Here’s a nice and simple path utility that I’ve needed in a number of applications: I need to find a relative path based on a base path. So if I’m working in a folder called c:\temp\templates\ and I want to find a relative path for c:\temp\templates\subdir\test.txt I want to receive back subdir\test.txt. Or if I pass c:\ I want to get back ..\..\ – in other words always return a non-hardcoded path based on some other known directory.
I’ve had a routine in my library that does this via some lengthy string parsing routines, but ran into some Uri processing today that made me realize that this code could be greatly simplified by using the System.Uri class instead. Here’s the simple static method:
/// Returns a relative path string from a full path based on a base path
/// <param name="fullPath">The path to convert. Can be either a file or a directory</param>
/// <param name="basePath">The base path on which relative processing is based. Should be a directory.</param>
/// String of the relative path.
/// Examples of returned values:
/// test.txt, ..\test.txt, ..\..\..\test.txt, ., .., subdir\test.txt
public static string GetRelativePath(string fullPath, string basePath )
// Require trailing backslash for path
basePath += "\\";
Uri baseUri = new Uri(basePath);
Uri fullUri = new Uri(fullPath);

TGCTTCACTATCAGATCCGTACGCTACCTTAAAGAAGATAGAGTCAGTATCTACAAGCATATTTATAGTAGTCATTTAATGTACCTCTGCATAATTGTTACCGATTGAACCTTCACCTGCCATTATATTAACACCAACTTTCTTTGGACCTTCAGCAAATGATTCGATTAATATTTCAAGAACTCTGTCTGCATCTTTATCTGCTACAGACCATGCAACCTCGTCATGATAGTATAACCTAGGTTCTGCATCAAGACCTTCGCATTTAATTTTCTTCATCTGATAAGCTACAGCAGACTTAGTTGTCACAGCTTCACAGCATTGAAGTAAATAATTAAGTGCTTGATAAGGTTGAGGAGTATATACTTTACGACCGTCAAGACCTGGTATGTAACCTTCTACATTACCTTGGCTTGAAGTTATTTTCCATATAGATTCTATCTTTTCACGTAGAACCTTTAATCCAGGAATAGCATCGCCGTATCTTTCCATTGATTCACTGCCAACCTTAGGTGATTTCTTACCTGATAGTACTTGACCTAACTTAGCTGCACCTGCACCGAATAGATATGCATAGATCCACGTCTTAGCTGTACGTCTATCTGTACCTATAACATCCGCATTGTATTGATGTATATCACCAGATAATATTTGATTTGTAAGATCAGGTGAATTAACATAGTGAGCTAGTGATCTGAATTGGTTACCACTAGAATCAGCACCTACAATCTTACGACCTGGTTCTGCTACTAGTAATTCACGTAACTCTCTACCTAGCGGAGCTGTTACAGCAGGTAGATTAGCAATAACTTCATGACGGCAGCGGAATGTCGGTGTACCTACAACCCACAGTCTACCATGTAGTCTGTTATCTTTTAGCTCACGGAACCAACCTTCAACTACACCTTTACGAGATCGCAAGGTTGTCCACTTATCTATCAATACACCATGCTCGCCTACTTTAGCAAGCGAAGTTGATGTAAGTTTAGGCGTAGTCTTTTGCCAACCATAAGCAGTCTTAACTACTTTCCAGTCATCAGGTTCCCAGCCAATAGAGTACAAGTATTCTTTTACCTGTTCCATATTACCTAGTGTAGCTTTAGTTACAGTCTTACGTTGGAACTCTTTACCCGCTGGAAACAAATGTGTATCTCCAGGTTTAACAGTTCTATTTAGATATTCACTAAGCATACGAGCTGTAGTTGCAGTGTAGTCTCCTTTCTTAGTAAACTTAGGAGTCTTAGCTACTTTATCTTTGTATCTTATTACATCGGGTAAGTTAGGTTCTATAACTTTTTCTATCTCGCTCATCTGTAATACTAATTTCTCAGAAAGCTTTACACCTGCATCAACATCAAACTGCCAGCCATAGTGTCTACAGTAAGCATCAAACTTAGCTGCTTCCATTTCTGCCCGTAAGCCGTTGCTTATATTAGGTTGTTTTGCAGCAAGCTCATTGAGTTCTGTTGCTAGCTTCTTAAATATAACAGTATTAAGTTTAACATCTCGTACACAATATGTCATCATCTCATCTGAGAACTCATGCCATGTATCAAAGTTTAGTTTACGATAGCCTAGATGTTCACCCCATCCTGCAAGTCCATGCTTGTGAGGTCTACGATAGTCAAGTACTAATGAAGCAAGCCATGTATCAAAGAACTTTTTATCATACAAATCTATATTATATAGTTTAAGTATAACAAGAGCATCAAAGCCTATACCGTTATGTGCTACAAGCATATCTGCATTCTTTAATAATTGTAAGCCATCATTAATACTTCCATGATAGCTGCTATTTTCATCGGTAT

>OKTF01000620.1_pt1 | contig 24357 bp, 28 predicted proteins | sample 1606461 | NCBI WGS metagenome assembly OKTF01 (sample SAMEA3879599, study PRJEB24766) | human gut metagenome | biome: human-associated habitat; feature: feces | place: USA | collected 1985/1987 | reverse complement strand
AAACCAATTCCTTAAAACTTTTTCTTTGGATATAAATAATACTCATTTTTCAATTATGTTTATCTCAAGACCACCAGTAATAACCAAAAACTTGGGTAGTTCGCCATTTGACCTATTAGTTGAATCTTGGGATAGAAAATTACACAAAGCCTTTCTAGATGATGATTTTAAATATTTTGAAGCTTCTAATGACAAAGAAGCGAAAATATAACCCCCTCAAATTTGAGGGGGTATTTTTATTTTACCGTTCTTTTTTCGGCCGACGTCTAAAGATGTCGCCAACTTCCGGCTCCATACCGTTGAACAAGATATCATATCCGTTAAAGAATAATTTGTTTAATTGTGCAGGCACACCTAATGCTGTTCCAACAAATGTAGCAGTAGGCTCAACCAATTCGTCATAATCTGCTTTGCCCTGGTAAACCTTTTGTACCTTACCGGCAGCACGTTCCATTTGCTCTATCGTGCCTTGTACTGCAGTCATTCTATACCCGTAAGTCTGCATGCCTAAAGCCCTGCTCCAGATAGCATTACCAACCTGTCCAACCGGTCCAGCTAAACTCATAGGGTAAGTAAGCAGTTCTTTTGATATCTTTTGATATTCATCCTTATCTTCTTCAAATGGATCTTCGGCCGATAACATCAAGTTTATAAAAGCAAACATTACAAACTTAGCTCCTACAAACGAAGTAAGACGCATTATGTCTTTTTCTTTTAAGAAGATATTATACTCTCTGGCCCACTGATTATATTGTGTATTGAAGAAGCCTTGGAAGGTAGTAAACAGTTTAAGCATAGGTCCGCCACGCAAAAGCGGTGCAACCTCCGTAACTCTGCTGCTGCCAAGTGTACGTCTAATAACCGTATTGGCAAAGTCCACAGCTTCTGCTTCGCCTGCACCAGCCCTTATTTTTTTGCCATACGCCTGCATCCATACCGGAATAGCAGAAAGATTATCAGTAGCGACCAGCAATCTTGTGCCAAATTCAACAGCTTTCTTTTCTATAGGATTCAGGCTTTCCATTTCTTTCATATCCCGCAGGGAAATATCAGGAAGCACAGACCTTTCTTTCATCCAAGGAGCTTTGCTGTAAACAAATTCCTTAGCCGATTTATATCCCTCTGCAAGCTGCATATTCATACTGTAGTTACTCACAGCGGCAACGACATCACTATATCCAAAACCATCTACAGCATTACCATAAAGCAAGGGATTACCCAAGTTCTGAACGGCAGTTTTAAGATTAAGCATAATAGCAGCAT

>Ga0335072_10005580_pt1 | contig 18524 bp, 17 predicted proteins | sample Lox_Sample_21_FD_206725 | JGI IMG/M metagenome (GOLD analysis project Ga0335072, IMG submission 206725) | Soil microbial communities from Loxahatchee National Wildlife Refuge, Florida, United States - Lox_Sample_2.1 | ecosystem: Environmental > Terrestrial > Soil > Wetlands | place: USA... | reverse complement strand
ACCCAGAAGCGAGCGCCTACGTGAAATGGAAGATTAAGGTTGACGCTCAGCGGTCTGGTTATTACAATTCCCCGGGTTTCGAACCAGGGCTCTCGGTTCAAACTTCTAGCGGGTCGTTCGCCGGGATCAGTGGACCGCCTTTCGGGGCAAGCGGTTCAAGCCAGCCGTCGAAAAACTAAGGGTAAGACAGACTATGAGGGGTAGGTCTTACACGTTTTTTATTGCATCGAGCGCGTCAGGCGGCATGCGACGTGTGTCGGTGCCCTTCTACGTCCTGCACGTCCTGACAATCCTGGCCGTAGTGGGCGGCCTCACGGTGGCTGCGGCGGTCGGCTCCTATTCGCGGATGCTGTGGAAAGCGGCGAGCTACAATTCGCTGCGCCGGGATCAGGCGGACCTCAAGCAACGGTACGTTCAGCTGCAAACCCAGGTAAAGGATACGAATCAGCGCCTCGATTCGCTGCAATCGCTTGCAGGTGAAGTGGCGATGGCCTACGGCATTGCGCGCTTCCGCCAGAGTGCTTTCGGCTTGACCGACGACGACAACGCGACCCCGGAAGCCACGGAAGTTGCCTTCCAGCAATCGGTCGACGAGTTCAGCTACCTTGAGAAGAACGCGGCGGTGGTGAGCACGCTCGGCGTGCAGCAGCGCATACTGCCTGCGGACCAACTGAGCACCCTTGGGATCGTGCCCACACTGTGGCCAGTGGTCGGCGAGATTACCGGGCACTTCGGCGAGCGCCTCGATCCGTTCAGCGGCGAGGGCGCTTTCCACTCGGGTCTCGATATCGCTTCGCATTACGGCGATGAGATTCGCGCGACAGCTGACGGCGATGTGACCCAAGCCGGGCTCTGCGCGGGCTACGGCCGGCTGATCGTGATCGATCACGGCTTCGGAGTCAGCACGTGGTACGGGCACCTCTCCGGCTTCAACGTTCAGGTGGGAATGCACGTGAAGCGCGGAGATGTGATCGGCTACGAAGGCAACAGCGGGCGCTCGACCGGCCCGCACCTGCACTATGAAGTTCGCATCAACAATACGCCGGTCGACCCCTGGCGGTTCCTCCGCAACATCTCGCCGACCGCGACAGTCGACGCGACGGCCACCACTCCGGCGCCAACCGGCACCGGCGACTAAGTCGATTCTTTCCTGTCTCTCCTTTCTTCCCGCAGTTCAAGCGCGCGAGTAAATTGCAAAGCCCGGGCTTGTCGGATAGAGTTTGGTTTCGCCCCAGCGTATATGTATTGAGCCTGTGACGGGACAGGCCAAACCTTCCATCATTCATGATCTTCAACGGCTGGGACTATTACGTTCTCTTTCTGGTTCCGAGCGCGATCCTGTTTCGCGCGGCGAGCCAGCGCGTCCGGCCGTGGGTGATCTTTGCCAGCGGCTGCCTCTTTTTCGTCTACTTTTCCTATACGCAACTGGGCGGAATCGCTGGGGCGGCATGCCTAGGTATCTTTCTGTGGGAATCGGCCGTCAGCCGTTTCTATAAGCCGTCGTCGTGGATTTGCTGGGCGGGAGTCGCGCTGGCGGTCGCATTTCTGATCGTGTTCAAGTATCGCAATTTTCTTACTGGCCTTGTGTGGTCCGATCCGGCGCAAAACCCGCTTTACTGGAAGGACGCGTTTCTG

Uri relativeUri = baseUri.MakeRelativeUri(fullUri);
// Uri's use forward slashes so convert back to backward slashes
return relativeUri.ToString().Replace("/", "\\");
You can then call it like this:
string relPath = FileUtils.GetRelativePath("c:\temp\templates\subdir\test.txt","c:\temp\templates")
It’s not exactly rocket science but it’s useful in many scenarios where you’re working with files based on an application base directory. I often forget that the URI class can basically work of file paths as well to slice and dice the path portions which is a good thing to remember at times. The only thing to remember if you do use it that it turns file system backwards slashes into forward slashes so that has to be reversed out.
I needed this because right now I’m working on a templating solution (using the Razor Engine) where templates live in a base directory and are supplied as relative paths to that base directory. Resolving these relative paths both ways is important in order to properly check for existance of files and their change status in this case.
Not the kind of thing you use every day, but useful to remember.
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